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Bolton’s Eagerness to Attack Iran

This episode shows how determined Bolton and his allies have been to turn any incident into a pretext for a larger conflict with Iran.

The Wall Street Journal reports on Bolton’s eagerness to attack Iran last year:

President Trump’s National Security Council asked the Pentagon to provide the White House with military options to strike Iran last year, generating concern at the Pentagon and State Department, current and former U.S. officials said.

The request, which hasn’t been previously reported, came after militants fired three mortars into Baghdad’s sprawling diplomatic quarter, home to the U.S. Embassy, on a warm night in early September. The shells—launched by a group aligned with Iran—landed in an open lot and harmed no one.

But they triggered unusual alarm in Washington, where Mr. Trump’s national security team led by John Bolton conducted a series of meetings to discuss a forceful American response, including what many saw as the unusual request for options to strike Iran.

“It definitely rattled people,” a former senior U.S. administration official said of the request. “People were shocked. It was mind-boggling how cavalier they were about hitting Iran.”

Bolton and like-minded Iran hawks have had a cavalier attitude about attacking Iran for years, so it should come as no surprise that Bolton has brought that same aggressive recklessness into government now that he is National Security Advisor. This episode shows how determined Bolton and his allies have been to turn any incident into a pretext for a larger conflict with Iran. It also shows how willing Bolton is to endorse military action regardless of the situation. The New York Times reported on the same story, and described Bolton’s habit of shutting out dissenting voices from the policy debate:

As the president’s national security adviser, he has largely eliminated the internal policy debates that could air high-level disagreements.

Mr. Bolton does not want to hear opposing views, these officials said, abhors leaks and wants to control everything that flows to the president. But the result is that there is not much consideration of options and, more important, the risk of escalation, according to these people.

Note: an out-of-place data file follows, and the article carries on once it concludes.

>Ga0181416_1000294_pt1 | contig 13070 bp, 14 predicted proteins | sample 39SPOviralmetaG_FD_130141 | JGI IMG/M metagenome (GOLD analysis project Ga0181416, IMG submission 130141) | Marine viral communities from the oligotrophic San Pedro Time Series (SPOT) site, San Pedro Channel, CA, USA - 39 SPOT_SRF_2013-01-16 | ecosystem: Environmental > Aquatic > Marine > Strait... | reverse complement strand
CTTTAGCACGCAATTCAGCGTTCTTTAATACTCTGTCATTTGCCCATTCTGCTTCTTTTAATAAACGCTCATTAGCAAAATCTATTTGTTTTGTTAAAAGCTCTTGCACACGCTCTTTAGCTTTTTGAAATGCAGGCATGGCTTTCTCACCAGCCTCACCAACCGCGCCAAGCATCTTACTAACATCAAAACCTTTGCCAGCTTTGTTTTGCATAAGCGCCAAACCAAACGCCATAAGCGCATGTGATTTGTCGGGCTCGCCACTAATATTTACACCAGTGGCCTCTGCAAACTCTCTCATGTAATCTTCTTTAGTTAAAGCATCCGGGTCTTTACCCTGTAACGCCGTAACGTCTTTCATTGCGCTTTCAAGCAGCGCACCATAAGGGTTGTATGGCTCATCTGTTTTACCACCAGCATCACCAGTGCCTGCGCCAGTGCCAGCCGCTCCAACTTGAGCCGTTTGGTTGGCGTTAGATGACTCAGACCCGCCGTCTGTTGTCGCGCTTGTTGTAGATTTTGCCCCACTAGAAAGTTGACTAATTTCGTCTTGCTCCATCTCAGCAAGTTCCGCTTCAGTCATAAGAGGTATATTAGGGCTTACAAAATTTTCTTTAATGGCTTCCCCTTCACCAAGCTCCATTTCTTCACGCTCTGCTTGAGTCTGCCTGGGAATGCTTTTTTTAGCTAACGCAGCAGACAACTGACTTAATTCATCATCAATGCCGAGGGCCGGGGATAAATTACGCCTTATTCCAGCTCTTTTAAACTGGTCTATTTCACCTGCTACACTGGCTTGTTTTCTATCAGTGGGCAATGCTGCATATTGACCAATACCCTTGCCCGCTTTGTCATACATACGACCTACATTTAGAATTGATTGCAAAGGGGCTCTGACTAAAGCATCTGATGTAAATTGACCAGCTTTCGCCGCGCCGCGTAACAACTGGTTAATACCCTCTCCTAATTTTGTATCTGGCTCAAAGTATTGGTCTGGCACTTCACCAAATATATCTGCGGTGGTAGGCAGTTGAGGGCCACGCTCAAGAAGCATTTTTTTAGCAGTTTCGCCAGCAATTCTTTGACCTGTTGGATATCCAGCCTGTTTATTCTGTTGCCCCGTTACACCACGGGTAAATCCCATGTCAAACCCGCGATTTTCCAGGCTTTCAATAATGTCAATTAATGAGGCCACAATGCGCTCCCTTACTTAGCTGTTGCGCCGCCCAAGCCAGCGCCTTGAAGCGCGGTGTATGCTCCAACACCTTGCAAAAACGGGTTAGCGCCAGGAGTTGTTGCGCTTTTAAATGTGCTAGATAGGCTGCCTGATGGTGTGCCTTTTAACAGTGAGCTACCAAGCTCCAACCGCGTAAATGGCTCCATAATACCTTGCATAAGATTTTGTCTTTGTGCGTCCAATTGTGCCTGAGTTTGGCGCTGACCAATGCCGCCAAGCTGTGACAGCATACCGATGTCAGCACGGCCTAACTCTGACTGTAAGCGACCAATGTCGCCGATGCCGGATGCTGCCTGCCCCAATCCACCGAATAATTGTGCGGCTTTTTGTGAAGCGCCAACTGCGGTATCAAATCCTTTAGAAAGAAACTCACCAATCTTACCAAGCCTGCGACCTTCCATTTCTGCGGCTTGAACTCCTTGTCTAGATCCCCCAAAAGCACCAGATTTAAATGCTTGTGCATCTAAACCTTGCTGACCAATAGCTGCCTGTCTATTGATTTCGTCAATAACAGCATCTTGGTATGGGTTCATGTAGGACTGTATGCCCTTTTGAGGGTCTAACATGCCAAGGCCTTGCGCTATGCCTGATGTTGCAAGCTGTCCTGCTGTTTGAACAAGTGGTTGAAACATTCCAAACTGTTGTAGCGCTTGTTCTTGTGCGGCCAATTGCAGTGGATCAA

Bolton has been a leading advocate for both regime change and bombing Iran, and he is doing what he can to push U.S. policy in that direction. If he and his allies haven’t succeeded yet in maneuvering the U.S. into a war with Iran, it isn’t for lack of desire or effort.

While the Trump administration claims that seeking regime change in Iran is not official U.S. policy, the administration’s actions over the last eight months suggest otherwise. The administration has been pursuing a policy of regime change in all but name, and Bolton just brought on one of the most vocal advocates of regime change to work on the National Security Council. As the report notes, Bolton’s fixation on regime change remains the same:

In talks with other administration officials, Mr. Bolton has made it clear that he personally supports regime change in Iran, a position he aggressively championed before joining the Trump administration, according to people familiar with the discussions.

The combination of a highly ideological National Security Advisor with a fixation on regime change and a pliable president inclined to favor aggressive measures bodes ill for U.S.-Iranian relations in the coming year.

Needless to say, an attack on Iran would be illegal and unauthorized, and more than that it would be unjustified and excessive. The fact that Bolton was so quick to ask for military options in response to such a minor incident shows how biased in favor of illegally attacking Iran he is. That should worry us that any debate inside the administration about a future incident is going to be heavily skewed towards military action without regard for the potential consequences.



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